Rasmussen: Well, the first thing that amazes me is the tremendous amounts of power being handled nonchalantly. Secondly, was in looking over this apparatus -- this generation particularly can’t help but feel that they had little regard for money; when they wanted to build something, they just couldn’t build it fine enough. I was talking to one of the Old Timers and he said, well, they had some precision machinists and watchmakers working for them, and when they wanted to build something they built the best money could build. I said, “Well didn’t you have any budget?” “No, they were selling stock fast enough to give us all the money we needed!”

Elliott: [Laughing] Who was it told you this story?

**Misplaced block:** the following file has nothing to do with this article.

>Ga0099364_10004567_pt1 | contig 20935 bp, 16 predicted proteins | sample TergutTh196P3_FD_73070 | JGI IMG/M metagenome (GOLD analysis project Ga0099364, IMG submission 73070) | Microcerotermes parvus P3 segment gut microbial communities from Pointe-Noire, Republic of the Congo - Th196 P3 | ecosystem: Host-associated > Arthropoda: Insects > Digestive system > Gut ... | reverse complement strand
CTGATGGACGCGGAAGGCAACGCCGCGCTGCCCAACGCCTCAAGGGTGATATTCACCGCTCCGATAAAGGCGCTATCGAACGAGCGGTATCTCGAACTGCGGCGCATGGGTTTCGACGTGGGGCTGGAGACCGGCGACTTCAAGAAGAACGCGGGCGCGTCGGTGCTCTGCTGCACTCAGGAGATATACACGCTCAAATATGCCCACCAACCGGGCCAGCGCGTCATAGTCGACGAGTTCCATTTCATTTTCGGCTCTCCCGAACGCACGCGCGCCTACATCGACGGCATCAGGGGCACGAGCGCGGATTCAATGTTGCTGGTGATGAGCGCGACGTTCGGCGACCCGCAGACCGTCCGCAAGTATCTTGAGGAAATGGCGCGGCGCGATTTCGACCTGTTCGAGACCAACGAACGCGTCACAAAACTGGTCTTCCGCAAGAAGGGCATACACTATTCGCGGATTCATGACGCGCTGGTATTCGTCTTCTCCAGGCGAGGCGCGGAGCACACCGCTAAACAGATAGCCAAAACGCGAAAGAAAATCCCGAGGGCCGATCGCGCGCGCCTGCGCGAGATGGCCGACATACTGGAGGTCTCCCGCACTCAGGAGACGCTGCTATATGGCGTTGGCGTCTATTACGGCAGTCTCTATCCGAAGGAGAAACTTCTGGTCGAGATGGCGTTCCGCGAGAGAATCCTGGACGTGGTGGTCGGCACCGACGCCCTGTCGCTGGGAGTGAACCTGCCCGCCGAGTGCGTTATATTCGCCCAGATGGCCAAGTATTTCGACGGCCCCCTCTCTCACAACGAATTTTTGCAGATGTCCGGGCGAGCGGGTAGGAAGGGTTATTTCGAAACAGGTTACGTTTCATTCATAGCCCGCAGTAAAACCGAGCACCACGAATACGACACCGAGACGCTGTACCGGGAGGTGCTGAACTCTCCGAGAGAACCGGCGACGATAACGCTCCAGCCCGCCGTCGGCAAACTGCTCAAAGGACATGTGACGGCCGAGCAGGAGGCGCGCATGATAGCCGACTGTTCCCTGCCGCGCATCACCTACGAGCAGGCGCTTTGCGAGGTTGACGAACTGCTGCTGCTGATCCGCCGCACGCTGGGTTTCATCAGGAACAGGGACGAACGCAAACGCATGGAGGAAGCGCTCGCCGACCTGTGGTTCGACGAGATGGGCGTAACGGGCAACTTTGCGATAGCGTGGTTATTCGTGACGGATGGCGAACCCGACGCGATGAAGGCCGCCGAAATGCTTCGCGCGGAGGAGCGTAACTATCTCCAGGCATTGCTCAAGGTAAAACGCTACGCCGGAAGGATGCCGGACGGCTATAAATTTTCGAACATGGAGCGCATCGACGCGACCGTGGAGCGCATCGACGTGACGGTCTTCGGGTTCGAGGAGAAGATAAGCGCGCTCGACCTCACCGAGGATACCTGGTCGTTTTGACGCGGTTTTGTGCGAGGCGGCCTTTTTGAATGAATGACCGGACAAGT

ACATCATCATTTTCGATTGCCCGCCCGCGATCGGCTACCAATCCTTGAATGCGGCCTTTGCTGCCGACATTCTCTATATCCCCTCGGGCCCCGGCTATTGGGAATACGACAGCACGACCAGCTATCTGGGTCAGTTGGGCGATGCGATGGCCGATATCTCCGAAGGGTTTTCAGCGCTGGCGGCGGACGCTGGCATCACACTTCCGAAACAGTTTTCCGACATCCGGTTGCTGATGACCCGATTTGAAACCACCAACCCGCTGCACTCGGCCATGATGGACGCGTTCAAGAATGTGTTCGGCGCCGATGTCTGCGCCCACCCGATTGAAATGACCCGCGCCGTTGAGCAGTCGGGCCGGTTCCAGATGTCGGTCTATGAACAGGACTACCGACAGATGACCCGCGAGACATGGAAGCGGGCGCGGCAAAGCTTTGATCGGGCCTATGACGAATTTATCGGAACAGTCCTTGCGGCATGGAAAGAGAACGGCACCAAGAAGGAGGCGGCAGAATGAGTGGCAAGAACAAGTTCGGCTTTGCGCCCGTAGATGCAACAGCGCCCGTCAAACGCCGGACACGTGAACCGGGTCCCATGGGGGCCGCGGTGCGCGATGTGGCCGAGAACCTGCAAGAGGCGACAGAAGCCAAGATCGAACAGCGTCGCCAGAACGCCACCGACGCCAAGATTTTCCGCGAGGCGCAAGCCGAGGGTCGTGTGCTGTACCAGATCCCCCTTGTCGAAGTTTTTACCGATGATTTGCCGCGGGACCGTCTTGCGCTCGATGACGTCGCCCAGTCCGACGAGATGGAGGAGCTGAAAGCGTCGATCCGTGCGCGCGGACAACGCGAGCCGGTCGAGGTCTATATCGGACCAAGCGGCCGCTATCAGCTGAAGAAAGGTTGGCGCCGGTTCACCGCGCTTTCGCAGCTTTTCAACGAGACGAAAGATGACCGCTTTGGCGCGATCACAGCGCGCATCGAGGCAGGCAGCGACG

Rasmussen: It was this fellow from New York that I was trying to remember his name...The one that dropped into the Stanford reunion.

Elliott: Well, the stuff had to be well engineered and well built. We had a crew of very fine machinists. The engineering, I think, was a lot better in those days than it is now. What we did was take our knowledge of 60 cycle and apply it to 60,000 cycle. The same general principles applied. You had to build it right in the first place. One of these 1000 kilowatt arcs -- you couldn’t built an experimental one, and then if it didn’t work, why build another one [laughs], the way they do now with most of the apparatus. It had to be engineered so it worked the first time. If it wasn't properly engineered right, the whole thing just ended up in smoke.